Monday, August 25, 2014


         This is a listening lesson plan.The idea has emerged spontaneously,  as a suggestion from a creative colleague (Lilia Ezzedine) on facebook .
  To think of a lesson plan , while we were rejoicing listening to Passenger's song Let her go, for the first time.This is a teacher's job. The teacher thinks of every opportunity in terms of teaching/ learning. That was months ago. I didn't forget that I promised her to think of a creative way to teach songs, not the ordinary way. I hope she and other teacher find this suggestion a different one, though I doubt it, because many would suggest this is nothing new. It's true I combined many techniques into one lesson, but the proof of the pudding is in the eating. We should wait and implement it in our classrooms and evaluate to what extent this suggestion worked, in terms of time management and the learners' readiness to compare two songs themes and tones.
 What's new? It's new (I think) because it is mixing two songs at once. The teacher is not going to teach one song, but two songs. The lyrics of the two songs are cut into strips and the learners are asked to order the lyrics and stick the strips on a separate blank paper.
     While listening, the learners put in order the lyrics. Afterwards, the learners enjoy the songs by focusing more on the meaning, or the message conveyed, the mood of the songs, the tones and the feelings of the singers. All of this is put into practice by comparing and contrasting the two songs' themes and the singers' feelings. Thus, learners enjoy listening to music, and recycle the comparison and contrast linkers.
     Here is the lesson plan of the two songs! Let her go, by Passenger and You're beautiful, by James Blunt.
Hope you like the idea of the mixing up of two songs. I am sure there are some points, I did not take into consideration and you think they are the bottom line of listening as a crucial skill. Let me hear of you, if you have suggestions. I'd be more than grateful.
Happy reading Wonderful teachers!

Sunday, August 24, 2014

Best online tools to edit photos

 Free online tech tools with different functions  from photo creating, editing, adding special effects, etc.. are free, abundant, and available for everyone to try some "free" magic online.

In this post, I'd like to share with you some of the free online tools, which could be of some help for everyone of us, especially teachers. How can teachers use these free tools?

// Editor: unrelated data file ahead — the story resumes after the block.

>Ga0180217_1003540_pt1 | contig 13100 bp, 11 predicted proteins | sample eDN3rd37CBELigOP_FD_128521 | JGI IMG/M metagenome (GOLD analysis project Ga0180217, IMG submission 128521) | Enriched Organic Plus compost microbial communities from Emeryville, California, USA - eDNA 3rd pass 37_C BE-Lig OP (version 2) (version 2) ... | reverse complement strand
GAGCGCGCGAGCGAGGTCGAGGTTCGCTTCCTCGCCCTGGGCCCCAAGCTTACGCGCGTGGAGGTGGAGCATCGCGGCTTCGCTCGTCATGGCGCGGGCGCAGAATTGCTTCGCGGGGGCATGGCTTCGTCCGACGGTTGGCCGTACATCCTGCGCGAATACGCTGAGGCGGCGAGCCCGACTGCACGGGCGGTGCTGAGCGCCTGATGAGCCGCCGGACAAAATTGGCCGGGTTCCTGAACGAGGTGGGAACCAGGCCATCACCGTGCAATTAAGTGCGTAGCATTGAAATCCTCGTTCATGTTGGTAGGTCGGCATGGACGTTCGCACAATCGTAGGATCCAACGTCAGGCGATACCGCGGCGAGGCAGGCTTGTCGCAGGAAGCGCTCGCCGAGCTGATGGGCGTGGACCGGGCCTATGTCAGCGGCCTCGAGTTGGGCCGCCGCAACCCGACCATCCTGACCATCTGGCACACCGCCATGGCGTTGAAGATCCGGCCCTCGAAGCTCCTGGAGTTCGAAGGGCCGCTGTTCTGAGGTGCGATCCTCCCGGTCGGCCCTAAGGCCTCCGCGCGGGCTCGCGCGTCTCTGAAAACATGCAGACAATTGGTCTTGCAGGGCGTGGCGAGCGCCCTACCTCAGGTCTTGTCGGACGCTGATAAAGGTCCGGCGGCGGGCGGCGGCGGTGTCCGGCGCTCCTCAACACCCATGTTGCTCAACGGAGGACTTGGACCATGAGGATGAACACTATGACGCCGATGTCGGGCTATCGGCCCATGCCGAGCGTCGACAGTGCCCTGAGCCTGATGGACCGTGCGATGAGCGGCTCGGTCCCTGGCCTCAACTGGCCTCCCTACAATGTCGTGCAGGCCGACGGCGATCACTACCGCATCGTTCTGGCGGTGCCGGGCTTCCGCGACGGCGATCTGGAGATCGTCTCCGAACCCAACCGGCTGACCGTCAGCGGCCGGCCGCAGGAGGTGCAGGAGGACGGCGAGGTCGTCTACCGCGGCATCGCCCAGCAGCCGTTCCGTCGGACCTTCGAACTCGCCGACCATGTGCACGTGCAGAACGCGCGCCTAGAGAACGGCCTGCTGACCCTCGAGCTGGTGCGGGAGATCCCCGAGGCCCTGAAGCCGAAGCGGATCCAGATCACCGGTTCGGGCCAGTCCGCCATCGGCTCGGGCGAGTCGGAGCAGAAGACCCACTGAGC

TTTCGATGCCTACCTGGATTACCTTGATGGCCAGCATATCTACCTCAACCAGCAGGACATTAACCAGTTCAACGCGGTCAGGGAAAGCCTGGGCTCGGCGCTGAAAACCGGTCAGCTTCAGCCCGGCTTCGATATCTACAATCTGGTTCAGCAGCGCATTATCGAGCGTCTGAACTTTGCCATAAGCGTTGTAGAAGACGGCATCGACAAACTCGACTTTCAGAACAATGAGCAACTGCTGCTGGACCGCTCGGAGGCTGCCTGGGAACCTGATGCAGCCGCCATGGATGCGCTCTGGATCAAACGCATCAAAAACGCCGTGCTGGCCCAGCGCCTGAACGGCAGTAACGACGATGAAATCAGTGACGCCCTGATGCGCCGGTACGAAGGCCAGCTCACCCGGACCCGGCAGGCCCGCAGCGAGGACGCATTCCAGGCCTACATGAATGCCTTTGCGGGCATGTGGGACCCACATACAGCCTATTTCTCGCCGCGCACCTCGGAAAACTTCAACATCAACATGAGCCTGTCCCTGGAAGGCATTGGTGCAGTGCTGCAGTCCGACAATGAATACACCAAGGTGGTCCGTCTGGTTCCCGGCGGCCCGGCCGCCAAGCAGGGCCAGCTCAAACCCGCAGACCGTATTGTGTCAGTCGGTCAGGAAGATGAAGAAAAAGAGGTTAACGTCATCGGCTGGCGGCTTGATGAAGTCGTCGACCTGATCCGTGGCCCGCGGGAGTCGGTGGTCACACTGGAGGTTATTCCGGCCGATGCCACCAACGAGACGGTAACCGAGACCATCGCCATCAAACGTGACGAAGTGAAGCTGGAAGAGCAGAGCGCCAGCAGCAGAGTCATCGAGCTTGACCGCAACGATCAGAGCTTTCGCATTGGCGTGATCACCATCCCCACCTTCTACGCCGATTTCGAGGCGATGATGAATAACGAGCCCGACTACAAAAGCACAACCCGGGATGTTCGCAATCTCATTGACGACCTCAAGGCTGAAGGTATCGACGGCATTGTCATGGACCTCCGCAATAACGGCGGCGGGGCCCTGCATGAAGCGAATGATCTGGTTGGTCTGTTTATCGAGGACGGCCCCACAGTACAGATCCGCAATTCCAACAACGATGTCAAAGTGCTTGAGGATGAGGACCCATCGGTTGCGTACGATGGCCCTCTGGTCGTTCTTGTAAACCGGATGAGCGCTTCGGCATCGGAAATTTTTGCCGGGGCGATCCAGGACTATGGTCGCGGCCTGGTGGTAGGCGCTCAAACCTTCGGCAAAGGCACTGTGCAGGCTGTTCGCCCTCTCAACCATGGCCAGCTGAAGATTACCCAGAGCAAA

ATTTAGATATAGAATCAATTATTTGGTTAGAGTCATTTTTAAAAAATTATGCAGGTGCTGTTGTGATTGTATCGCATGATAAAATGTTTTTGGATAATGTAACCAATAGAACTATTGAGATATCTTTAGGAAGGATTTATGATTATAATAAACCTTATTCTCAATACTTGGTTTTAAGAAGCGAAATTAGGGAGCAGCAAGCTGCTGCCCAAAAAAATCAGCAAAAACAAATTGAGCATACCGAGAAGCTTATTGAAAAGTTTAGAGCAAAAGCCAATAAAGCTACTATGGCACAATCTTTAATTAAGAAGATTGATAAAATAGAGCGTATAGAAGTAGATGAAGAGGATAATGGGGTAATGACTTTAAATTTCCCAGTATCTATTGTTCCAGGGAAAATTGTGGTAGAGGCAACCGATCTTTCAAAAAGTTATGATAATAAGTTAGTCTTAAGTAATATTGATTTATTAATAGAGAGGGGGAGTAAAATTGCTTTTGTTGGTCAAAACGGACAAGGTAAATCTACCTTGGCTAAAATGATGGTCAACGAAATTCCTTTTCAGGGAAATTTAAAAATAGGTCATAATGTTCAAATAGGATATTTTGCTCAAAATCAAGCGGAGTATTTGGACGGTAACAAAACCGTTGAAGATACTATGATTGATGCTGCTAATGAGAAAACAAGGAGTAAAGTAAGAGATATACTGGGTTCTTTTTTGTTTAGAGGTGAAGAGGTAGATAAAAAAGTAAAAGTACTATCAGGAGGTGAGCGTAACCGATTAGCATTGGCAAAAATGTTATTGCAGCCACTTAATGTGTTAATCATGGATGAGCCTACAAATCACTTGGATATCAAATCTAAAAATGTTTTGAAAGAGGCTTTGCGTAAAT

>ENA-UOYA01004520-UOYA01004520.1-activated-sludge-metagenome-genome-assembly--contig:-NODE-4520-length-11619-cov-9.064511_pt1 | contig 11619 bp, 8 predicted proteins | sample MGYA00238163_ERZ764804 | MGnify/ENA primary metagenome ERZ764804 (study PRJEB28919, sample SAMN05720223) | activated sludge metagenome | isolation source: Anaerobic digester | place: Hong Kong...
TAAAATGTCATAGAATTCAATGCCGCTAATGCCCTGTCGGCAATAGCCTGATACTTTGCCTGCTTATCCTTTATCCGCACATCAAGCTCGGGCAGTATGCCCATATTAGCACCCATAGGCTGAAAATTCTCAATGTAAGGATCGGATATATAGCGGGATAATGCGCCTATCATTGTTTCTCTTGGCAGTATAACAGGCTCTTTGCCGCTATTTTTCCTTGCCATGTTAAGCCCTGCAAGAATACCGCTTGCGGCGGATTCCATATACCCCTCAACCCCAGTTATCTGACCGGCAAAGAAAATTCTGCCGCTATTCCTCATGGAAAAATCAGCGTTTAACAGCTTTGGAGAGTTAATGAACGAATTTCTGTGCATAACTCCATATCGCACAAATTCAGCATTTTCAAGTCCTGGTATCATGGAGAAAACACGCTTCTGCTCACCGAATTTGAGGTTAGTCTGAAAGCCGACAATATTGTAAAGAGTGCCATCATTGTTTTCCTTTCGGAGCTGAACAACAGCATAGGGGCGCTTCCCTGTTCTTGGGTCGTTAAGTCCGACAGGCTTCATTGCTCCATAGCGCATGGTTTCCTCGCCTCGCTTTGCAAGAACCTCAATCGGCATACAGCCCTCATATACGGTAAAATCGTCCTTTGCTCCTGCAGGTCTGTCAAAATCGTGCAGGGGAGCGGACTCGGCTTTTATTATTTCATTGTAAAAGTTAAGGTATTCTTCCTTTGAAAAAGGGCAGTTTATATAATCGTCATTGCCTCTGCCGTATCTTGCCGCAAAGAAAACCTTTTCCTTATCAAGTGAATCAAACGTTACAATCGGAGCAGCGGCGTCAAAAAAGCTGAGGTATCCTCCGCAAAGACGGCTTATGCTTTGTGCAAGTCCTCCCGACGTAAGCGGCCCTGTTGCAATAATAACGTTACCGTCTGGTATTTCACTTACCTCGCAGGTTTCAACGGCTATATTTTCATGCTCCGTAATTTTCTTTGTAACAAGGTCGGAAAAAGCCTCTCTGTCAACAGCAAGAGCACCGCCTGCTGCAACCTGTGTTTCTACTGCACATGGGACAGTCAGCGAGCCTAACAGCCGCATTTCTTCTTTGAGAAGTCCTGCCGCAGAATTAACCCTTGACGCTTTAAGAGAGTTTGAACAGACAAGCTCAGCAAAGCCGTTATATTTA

Teachers can create photos, add special effects, add text, etc... All depends on how teachers are going to use these images or photos. We have a plethora of possibilities to use these online tools, while planning our lessons and creating the materials we are going to use.
Today, I've chosen three photo editing tools, which are totally free and they are user-friendly. Besides, what is effective about these three online photo editing tools, is that you can download the image file directly on your computer and more than this, you do not need to create a profile.
Here are the three free photo editing tools I have fun using and I'd like to invite you to peek and plan a more focused visit later, so that you have more time to think about some creative ways to use photos, images in your lessons.
1-Phixr (

2-Photocat (

3-Picadilo (

Hope you will explore these online tools and more importantly ponder over some effective ways to use them while planning our lessons. This could inspire us and our learners in a multitude of ways.

Happy exploration!

Saturday, August 23, 2014

Top Ten Questions

   I have started this post ,as well as many other posts , and here I am resuming it  after being totally taken by some family responsibilities and summer joys. The end-of-year is always as hard for some teachers as the beginning of the year.
   Working with kids for a whole year, giving them much of oneself and helping them to be active, positive and inventive critical thinkers is not painless..Leaving them is like one is keeping a part of his soul and heart cleft in equal pieces, much or less, among all the kids we have taught.
More importantly, the end-of-year is likely to be highly stressful and depressive ... Personally, I do feel like I'm in a state of agony and I start judging myself severely.. This could be profitable as well as harmful ...Let you decide .. Is it fine to give such a blind eye to all the good one has achieved along the whole year ? Much of the strain I endure is correlated with my concern of how much I  have achieved of my goals ...
   Hence, this post uncovers my top ten questions, at the end of a schooling year and the near start of a new one..Certainly, each one of us can add or subtract to this list ...

1- Did I do my best with everyone of my pupils? Did I care for each of them more or less equally?
2-Did I teach everyone of them some basic life skills such as respect, cooperation, tolerance, confidence, critical thinking?
3-Did I make a difference for those who needed me? Did I help them envision their goals?
4-Did I teach them in a creative way? Did I teach them to see differently? Did I provoke their thoughts?
5-Did I touch their minds as well as their inner depths?
6-Were my strategies effective and in congruence with my learners' needs?
7-Will my pupils remember me as a dedicated, passionate teacher? What is the image my learners have for teachers?
8-Did most of my learners grow autonomous or semi-autonomous learners? Or did I make of most of them robots, dependent  learners who are unable to go their ways , seemingly, so confident?
9-What kind of effects did I have on them? Would this help them in their learning process?
10-To what extent did I affect them positively?